Editor's Note

Jan. 1, 2013
I want to say happy birthday emphatically.

I want to say happy birthday emphatically. The need to say “Happy birthday!” with an emphasis is likely based on reading too many comments from hygienists who feel discouraged about the direction of their profession under the control of organized dentistry.

Happy birthday! Your generation has helped carry the dental hygiene profession to the 100-year mark, and thousands upon thousands of patients have you to thank for diagnosing and preventing serious health issues — primarily oral health conditions, but not exclusively so.

I have asked the RDH columnists to comment on your birthday at some point during the coming year. Prizes will be awarded throughout the year, so pay attention to the columnists in 2013. The ADHA, which celebrates its 100th anniversary in 10 years, is recognizing the importance of your birthday by hosting its annual session in Boston this summer and commemorating 100 years of the profession in a variety of ways.

As I sat down to write this, I was looking for some kind of indication that somebody liked you very much at the beginning. Was Dr. Alfred Fones, your father, some kind of crackpot who caused the neighbors to be resentful of his dental hygiene progeny?

“Al, ol’ buddy, you stress me out something awful. Can’t you cut your lawn at least once a week? And what’s up with these dental hygienists of yours? They’ll want to get paid. Next thing you know they’ll want benefits too. On top of everything else, they prevent these oral health problems that are my bread and butter. Come on, Bubba, get on the gravy train with the rest of us.”

I invite any dental historian to set the record straight, since I am not a historian. But a quick search of related information in consumer media reveals a generally smooth transition for the profession. The Institute of Medicine refers to Dr. Fones working hard at “convincing” the city of Bridgeport, Conn. — the birthplace of dental hygiene — to contribute funds for his first public health initiatives for dental hygiene. The city’s library reported that “many” were “scoffing at the idea that people would go to the dentist regularly to have their teeth cleaned.” But it is a little vague on who the “many” were. The University of Bridgeport said those funds added up to $46,000 in 1913, allowing Dr. Fones to set up the first dental hygiene school. “Classroom lectures were given by local dentists, dental instructors from nearby Yale and Columbia Universities, and even by professionals from Japan,” according to the university.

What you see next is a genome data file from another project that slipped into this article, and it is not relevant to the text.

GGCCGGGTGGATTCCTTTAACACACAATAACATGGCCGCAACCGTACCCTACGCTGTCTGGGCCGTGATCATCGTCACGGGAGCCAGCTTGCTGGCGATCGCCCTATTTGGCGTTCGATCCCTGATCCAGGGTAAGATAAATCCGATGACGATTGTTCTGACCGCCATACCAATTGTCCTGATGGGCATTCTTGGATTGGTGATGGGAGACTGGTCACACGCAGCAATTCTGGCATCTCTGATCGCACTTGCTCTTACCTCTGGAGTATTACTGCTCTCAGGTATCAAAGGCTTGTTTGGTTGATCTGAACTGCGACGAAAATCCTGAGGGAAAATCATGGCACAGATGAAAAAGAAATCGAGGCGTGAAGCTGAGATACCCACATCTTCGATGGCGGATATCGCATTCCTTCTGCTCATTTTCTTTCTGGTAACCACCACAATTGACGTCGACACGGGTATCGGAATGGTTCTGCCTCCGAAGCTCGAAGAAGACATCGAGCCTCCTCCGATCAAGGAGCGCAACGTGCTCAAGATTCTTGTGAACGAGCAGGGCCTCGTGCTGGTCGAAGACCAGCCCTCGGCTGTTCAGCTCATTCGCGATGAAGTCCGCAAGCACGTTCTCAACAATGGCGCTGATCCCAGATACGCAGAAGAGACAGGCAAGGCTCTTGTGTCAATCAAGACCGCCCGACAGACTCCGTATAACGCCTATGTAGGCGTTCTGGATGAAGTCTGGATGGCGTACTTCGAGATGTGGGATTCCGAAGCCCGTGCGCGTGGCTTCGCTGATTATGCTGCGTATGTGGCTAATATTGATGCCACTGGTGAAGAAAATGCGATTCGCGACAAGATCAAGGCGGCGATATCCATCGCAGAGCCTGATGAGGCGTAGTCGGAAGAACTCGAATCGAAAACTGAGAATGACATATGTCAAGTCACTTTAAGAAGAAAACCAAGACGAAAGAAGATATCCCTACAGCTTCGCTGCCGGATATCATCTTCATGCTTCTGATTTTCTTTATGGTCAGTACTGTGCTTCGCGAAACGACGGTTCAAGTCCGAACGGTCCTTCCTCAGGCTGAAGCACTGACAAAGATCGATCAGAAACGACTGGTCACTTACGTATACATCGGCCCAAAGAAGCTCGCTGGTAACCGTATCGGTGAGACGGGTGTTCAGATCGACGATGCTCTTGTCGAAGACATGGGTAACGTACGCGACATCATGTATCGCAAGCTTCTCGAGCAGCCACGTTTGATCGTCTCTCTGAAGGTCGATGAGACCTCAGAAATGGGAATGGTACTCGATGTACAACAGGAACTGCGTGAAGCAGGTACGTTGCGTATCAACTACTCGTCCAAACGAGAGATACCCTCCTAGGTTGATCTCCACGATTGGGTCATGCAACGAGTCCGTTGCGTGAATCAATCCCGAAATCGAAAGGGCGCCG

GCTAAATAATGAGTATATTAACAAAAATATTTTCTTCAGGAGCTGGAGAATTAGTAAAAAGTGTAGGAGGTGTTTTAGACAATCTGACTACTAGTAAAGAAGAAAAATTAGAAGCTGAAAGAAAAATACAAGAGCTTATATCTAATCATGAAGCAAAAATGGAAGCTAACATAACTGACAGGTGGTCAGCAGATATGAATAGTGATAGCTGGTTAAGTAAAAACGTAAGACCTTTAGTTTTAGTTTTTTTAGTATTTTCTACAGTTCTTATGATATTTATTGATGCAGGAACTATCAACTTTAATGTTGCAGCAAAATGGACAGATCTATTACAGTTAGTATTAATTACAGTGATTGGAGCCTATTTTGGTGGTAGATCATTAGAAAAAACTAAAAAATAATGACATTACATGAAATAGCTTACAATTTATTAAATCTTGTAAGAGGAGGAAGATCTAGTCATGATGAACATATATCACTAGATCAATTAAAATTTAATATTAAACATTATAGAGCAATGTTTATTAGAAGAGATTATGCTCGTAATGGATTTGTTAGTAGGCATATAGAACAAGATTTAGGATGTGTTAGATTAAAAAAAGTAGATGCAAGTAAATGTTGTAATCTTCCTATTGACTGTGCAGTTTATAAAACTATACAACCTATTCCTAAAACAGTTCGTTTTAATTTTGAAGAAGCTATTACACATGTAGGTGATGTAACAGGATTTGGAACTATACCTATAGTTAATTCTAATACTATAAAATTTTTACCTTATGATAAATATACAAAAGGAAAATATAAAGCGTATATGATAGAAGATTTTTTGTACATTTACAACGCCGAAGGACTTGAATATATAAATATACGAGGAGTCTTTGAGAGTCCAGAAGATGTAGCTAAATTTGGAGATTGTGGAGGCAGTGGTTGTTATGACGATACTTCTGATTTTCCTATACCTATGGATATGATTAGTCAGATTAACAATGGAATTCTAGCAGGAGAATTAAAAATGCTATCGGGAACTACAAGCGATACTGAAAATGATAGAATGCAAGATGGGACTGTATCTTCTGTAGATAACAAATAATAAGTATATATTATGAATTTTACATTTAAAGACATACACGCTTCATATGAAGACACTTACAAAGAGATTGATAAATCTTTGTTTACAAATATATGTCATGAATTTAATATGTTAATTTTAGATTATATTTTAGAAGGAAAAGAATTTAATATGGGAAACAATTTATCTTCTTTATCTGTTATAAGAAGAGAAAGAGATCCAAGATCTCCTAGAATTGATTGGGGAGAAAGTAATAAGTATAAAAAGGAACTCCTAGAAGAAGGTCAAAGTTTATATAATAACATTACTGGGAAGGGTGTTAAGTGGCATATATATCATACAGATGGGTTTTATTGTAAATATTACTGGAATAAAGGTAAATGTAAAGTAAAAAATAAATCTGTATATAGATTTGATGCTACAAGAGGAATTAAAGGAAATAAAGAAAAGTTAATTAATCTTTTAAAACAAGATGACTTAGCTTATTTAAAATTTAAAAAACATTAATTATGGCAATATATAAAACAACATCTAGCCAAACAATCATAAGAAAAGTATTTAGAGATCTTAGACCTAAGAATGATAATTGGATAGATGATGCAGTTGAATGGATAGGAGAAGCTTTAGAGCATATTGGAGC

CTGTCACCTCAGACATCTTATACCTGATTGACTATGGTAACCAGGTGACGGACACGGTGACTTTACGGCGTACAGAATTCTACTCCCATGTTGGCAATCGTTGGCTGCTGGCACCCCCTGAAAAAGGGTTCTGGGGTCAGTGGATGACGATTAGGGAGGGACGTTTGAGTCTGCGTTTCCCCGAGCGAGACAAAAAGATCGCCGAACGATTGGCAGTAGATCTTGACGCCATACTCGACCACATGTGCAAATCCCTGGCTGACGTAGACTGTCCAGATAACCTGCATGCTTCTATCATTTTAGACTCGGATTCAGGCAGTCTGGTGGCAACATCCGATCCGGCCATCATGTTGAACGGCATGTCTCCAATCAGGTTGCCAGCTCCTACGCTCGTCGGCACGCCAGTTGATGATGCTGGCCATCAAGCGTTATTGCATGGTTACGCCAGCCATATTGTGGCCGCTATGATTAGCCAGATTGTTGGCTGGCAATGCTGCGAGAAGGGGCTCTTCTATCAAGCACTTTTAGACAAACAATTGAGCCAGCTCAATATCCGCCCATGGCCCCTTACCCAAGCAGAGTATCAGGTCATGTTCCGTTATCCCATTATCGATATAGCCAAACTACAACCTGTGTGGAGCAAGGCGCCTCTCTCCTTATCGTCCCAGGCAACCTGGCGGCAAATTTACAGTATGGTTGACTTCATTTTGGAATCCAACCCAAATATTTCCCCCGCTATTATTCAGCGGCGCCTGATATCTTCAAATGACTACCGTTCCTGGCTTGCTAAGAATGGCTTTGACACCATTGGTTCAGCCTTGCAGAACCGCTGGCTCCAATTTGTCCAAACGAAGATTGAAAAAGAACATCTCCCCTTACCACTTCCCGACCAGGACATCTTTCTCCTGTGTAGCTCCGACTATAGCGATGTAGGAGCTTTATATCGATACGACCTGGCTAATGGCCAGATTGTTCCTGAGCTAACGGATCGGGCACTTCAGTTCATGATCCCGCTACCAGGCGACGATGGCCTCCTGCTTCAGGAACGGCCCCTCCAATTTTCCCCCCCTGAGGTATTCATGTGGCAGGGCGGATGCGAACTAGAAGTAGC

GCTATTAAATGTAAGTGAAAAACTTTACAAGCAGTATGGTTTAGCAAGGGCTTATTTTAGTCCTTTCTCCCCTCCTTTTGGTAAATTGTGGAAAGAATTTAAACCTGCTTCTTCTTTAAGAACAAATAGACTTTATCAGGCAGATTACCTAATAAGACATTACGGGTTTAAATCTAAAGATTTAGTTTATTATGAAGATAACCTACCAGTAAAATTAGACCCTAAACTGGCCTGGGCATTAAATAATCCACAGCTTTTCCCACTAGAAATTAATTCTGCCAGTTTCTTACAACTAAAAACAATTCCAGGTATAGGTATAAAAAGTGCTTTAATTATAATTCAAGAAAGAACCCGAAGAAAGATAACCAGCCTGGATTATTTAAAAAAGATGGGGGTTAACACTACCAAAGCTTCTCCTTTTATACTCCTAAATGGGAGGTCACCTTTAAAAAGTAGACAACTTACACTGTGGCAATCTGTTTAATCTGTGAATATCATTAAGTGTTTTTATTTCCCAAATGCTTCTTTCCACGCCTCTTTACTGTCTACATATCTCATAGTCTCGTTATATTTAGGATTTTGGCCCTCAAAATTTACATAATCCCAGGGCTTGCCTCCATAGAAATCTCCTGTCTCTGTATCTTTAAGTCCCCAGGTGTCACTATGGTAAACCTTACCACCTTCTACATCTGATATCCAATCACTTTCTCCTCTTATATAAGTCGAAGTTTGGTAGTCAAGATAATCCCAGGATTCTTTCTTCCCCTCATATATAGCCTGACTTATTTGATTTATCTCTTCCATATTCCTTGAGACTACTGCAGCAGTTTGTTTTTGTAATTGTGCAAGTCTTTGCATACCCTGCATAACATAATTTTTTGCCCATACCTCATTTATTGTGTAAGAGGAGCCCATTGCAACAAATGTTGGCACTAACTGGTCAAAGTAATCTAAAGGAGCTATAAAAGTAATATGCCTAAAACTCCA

Sounds pretty cordial. Professional sources paint a slightly tougher welcome for the profession. The Connecticut Dental Hygienists’ Association said Dr. Fones’ training of Irene Newman, the first dental hygienist, occurred “against the support of many health professionals.” The state association, though, used that phrase in an article touting the benefits of advanced dental hygiene practitioners, the midlevel position that organized dentistry generally does not support.

What’s the harshest lack of embracing of dental hygiene in the early years of the profession that I saw? Take a guess ... wait for it ... the American Dental Association.

Dr. Daniel Minnis in November 2011 wrote, “Dr. Albert Fones trained the first dental hygienist despite opposition from colleagues. It took another 45 years before the ADA Council on Dental Education worked with other organizations to establish accreditation standards.”

Before you get the wrong impression about Dr. Minnis, in case you are applying for a job at his Kansas practice, he also wrote, “Dr. Fones realized in 1906 that a dental hygienist, the first midlevel provider, could work with the dental team and provide quality care coupled with tremendous prevention education. Where would we be without the registered dental hygienist today?” Dr. Minnis was writing to his colleagues in support of a midlevel “registered dental practitioner” position in Kansas. He concluded his plea by saying, “Let’s not make the same mistake we did, by fighting Dr. Fones in 1906, and delaying tremendous care for 45 years.”

Again, these sentiments by Dr. Minnis were expressed on the eve before dental hygiene’s 99th year in dentistry, not in 1913. So there is hope. No matter how discouraged you become with dentists as employers, there are still many rays of sunshine that validate the dental hygiene profession each day. You have made a difference.

Happy birthday!

Mark Hartley
[email protected]
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